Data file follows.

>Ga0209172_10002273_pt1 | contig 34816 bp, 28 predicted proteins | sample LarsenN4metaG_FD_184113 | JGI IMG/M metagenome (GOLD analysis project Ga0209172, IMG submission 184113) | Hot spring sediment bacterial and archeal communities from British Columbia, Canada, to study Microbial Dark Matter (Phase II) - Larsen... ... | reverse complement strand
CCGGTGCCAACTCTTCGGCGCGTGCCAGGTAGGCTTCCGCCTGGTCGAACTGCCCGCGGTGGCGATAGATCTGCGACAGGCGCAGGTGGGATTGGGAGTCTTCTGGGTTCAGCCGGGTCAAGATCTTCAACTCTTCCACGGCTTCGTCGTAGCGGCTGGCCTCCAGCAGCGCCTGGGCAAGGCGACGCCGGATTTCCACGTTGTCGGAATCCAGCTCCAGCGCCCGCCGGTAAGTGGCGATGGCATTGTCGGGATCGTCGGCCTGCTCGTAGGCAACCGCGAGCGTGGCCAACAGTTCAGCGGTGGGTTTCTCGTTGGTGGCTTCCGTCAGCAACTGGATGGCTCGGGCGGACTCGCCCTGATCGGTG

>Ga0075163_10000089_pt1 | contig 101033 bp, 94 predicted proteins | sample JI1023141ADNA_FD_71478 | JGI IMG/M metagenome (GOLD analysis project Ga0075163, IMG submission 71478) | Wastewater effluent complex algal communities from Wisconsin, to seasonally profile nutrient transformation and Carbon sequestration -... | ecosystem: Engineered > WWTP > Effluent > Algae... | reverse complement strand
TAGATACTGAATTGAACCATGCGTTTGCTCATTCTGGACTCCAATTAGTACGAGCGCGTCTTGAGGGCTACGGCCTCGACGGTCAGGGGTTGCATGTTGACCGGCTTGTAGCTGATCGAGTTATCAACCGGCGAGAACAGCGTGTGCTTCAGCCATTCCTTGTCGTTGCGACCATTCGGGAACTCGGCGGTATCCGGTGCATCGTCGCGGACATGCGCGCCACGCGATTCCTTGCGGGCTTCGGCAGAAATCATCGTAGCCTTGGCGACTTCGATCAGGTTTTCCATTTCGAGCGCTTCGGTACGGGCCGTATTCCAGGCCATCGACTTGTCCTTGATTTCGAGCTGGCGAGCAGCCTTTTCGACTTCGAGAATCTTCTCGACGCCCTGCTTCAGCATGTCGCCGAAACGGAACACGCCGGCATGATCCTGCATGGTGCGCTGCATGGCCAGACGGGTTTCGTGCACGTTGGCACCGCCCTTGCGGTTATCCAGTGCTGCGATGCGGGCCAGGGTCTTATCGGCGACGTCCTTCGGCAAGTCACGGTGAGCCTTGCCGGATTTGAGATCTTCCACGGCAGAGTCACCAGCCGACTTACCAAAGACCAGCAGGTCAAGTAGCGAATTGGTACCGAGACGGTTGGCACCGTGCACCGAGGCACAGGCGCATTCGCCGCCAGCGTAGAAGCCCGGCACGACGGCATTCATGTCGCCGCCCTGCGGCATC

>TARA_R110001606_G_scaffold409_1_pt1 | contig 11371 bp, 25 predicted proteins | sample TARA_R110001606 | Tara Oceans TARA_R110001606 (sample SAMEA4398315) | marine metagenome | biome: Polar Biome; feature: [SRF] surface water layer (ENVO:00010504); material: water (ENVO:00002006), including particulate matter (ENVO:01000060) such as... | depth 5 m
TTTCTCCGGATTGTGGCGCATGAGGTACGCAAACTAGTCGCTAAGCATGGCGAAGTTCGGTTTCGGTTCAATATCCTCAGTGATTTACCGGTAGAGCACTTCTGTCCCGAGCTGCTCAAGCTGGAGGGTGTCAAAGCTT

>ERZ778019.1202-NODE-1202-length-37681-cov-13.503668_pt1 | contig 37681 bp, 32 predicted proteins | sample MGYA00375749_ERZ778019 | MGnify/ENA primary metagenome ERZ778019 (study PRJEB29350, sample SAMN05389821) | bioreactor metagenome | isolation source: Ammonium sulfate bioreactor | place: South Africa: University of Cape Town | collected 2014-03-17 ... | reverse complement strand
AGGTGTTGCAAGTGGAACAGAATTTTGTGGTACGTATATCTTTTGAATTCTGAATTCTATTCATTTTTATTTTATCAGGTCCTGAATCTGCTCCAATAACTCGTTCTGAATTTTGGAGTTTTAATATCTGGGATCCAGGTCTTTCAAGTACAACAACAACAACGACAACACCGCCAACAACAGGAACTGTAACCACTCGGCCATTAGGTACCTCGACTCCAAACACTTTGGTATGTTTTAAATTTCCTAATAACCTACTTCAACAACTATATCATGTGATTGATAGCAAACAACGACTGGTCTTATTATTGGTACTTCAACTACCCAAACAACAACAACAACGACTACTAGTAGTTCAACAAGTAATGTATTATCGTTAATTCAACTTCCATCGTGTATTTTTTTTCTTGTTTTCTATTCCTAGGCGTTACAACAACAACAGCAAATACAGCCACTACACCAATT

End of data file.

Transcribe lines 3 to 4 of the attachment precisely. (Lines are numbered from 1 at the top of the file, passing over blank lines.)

>Ga0075163_10000089_pt1 | contig 101033 bp, 94 predicted proteins | sample JI1023141ADNA_FD_71478 | JGI IMG/M metagenome (GOLD analysis project Ga0075163, IMG submission 71478) | Wastewater effluent complex algal communities from Wisconsin, to seasonally profile nutrient transformation and Carbon sequestration -... | ecosystem: Engineered > WWTP > Effluent > Algae... | reverse complement strand
TAGATACTGAATTGAACCATGCGTTTGCTCATTCTGGACTCCAATTAGTACGAGCGCGTCTTGAGGGCTACGGCCTCGACGGTCAGGGGTTGCATGTTGACCGGCTTGTAGCTGATCGAGTTATCAACCGGCGAGAACAGCGTGTGCTTCAGCCATTCCTTGTCGTTGCGACCATTCGGGAACTCGGCGGTATCCGGTGCATCGTCGCGGACATGCGCGCCACGCGATTCCTTGCGGGCTTCGGCAGAAATCATCGTAGCCTTGGCGACTTCGATCAGGTTTTCCATTTCGAGCGCTTCGGTACGGGCCGTATTCCAGGCCATCGACTTGTCCTTGATTTCGAGCTGGCGAGCAGCCTTTTCGACTTCGAGAATCTTCTCGACGCCCTGCTTCAGCATGTCGCCGAAACGGAACACGCCGGCATGATCCTGCATGGTGCGCTGCATGGCCAGACGGGTTTCGTGCACGTTGGCACCGCCCTTGCGGTTATCCAGTGCTGCGATGCGGGCCAGGGTCTTATCGGCGACGTCCTTCGGCAAGTCACGGTGAGCCTTGCCGGATTTGAGATCTTCCACGGCAGAGTCACCAGCCGACTTACCAAAGACCAGCAGGTCAAGTAGCGAATTGGTACCGAGACGGTTGGCACCGTGCACCGAGGCACAGGCGCATTCGCCGCCAGCGTAGAAGCCCGGCACGACGGCATTCATGTCGCCGCCCTGCGGCATC